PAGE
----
Buying A New Car? Don’t Forget to Check for Damage


Black vehicle interior

What to look for before agreeing to buy a vehicle.

When buying a brand new car, the typical expectation is that vehicle will be in pristine condition. In most cases, buyers drive off in a damage-free car. However, some cars are damaged in transit between the manufacturer and the dealer’s lot. Savvy buyers fully inspect a new car before signing the sales contract—here’s how.

View the vehicle in daylight

Whenever possible, inspect the car in daylight on a sunny day. These conditions will help you detect any scratches or blemishes. Also, be sure the car is dry because water can mask imperfections. It’s okay to ask the dealer to dry the vehicle.

Inspect the exterior and the interior

Exterior flaws to look for include dents, scratches and mismatched body parts or trim. Ensure that side mirrors and other trim and accessories are securely attached.

When inspecting the interior, pay close attention to upholstery, headliner and carpeting. Look for any stains, tears or defects.

Run through the systems

Before taking any vehicle on the road it’s a good idea to check all the systems and controls. Ask the salesperson to guide you through everything controlled from the driver’s seat: automatic windows, heat/AC, lights, sound system, seat position, etc. To be thorough, ensure that automatic door and window controls work on each door.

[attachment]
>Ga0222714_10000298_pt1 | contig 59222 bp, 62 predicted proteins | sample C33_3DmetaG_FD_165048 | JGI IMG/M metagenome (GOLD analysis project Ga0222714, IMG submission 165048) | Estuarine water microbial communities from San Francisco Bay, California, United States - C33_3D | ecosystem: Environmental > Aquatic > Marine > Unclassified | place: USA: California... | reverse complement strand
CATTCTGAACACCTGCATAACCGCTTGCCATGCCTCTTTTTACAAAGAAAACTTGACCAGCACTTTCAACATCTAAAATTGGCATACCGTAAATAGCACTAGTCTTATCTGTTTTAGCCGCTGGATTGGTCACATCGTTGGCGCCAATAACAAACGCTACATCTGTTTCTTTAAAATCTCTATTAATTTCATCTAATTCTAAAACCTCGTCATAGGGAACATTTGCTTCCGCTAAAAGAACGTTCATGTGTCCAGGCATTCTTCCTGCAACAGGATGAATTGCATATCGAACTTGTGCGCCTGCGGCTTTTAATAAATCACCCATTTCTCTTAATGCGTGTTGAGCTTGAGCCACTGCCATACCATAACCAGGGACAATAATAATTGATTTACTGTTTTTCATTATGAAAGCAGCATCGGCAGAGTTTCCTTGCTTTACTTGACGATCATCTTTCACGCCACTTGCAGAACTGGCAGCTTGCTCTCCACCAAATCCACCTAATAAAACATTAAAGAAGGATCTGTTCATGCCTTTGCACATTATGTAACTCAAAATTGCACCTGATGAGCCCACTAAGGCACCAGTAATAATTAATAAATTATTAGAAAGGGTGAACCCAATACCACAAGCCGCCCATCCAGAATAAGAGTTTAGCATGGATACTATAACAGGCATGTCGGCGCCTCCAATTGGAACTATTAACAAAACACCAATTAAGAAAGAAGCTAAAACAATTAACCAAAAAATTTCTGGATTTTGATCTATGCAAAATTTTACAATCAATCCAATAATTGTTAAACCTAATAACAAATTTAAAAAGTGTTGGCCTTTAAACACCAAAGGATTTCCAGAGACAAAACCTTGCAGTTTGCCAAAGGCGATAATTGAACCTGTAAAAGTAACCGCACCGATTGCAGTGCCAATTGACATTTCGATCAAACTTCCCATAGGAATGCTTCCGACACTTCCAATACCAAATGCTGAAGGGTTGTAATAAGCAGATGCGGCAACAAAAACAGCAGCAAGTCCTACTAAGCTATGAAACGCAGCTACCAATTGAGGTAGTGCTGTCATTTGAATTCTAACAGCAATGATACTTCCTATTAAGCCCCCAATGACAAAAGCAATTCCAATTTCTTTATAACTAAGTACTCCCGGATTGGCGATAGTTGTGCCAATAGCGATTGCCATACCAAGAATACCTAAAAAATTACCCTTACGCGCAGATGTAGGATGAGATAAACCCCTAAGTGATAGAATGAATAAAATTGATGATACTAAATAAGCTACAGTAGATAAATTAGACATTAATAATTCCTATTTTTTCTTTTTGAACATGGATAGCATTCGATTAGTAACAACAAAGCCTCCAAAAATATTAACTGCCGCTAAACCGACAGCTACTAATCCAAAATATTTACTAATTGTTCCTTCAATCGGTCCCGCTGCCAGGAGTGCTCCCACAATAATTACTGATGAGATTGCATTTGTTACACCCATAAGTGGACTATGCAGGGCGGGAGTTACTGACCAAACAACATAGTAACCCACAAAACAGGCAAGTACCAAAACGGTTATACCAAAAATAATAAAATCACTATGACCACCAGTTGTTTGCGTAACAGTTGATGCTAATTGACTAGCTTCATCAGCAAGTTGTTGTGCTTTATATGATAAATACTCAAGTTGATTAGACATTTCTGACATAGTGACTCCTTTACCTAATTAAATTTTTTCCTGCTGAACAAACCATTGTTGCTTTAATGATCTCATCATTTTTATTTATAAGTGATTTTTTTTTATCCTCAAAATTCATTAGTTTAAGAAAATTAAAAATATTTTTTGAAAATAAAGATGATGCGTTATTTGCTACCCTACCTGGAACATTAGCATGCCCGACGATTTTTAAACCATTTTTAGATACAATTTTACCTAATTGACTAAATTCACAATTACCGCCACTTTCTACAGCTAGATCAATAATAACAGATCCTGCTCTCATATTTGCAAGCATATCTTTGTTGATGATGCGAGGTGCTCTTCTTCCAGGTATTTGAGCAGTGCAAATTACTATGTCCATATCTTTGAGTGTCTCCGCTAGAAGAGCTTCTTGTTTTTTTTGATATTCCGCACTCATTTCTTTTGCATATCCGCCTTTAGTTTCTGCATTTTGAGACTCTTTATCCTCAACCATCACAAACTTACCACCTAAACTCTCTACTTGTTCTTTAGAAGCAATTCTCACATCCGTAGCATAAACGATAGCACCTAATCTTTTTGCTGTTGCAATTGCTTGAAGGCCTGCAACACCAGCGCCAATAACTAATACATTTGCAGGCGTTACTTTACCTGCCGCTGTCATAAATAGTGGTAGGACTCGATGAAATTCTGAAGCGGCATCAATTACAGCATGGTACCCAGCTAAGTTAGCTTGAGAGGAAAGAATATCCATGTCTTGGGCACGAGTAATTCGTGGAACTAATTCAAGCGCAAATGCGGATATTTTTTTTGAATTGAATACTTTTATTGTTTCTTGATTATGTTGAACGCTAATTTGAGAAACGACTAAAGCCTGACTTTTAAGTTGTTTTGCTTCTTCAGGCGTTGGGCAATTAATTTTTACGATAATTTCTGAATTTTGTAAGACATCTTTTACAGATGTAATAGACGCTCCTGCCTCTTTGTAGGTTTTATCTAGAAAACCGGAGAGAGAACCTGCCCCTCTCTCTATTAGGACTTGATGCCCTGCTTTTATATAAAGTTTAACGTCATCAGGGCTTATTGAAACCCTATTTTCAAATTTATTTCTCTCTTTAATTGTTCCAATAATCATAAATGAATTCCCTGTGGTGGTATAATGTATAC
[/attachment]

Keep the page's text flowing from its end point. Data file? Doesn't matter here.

Verify that the driver assist system works properly, including back-up and surround view cameras.

Have the salesperson guide you through what’s under the hood to identify how to check the oil and replenish the windshield washer fluid. Also, have them locate the spare tire. (Note: Some newer cars are equipped with a sealant kit rather than a spare tire.)

The importance of inspecting before taking possession of the car

Take your time with due diligence. If you discover a problem after you take the car off the lot there’s a possibility that it wasn’t there before you took ownership; you’ll have a tougher time getting the dealer to address the problem. The time to thoroughly inspect a car is before you seal the deal.

If you find a flaw

Tell the salesperson about any damages or flaws right away. In some cases, the dealer may offer a discount instead of correcting a problem. It’s up to the buyer if the concession is worth it.

If the dealer promises to fix a problem later, get it in writing. Be sure the damage and the remedy are clearly defined, as well as the timing for the fix.

When you’re satisfied with the vehicle

Only after you’ve inspected the vehicle, any problems have been corrected (or there’s a written plan for correcting them) and you are satisfied, should you sign a sales contract.

If you need financing for your ride, we’re here to help with a competitive auto loan.


All loans subject to approval. Rates, terms and conditions are subject to change and may vary based on credit worthiness, qualifications and collateral conditions. Federally insured by NCUA.

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